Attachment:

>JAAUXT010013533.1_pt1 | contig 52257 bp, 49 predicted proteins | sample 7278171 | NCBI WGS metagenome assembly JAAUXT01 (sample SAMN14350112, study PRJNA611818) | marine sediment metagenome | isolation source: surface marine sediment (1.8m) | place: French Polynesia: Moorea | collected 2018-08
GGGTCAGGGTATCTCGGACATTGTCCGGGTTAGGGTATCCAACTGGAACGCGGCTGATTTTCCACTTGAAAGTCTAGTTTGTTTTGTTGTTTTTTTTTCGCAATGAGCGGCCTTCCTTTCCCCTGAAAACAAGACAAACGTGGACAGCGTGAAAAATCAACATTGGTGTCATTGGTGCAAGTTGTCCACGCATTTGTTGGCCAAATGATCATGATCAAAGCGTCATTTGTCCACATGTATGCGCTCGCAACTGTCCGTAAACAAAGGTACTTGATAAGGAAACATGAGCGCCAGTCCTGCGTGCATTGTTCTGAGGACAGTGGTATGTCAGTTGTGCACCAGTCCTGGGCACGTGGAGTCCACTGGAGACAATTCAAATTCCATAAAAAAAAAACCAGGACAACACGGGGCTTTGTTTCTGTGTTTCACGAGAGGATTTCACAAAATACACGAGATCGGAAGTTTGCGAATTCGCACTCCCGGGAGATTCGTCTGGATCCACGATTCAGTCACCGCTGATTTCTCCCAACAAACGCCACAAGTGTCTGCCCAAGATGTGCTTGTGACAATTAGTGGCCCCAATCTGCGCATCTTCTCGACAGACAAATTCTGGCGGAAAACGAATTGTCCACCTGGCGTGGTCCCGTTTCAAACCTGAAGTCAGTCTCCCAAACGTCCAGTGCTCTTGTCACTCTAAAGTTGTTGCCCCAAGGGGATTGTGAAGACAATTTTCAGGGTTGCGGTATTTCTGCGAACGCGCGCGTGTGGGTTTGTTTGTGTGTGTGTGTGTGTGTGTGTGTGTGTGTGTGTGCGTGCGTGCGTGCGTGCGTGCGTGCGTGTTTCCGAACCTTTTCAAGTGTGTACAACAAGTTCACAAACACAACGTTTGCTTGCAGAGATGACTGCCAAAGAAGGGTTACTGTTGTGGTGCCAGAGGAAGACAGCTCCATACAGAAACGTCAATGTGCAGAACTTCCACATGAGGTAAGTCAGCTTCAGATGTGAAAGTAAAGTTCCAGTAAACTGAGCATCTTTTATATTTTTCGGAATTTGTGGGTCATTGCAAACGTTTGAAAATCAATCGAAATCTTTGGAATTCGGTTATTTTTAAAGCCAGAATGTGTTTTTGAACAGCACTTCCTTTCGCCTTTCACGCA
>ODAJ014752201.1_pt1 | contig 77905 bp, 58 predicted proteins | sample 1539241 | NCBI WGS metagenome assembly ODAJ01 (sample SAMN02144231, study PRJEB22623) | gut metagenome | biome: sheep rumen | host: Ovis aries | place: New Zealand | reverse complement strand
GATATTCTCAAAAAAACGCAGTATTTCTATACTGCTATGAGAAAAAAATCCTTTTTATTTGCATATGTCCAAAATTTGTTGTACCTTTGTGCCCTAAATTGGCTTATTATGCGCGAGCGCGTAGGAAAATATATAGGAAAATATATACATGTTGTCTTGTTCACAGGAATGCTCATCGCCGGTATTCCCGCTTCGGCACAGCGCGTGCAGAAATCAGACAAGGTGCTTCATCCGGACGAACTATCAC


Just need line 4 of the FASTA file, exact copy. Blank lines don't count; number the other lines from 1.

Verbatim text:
GATATTCTCAAAAAAACGCAGTATTTCTATACTGCTATGAGAAAAAAATCCTTTTTATTTGCATATGTCCAAAATTTGTTGTACCTTTGTGCCCTAAATTGGCTTATTATGCGCGAGCGCGTAGGAAAATATATAGGAAAATATATACATGTTGTCTTGTTCACAGGAATGCTCATCGCCGGTATTCCCGCTTCGGCACAGCGCGTGCAGAAATCAGACAAGGTGCTTCATCCGGACGAACTATCAC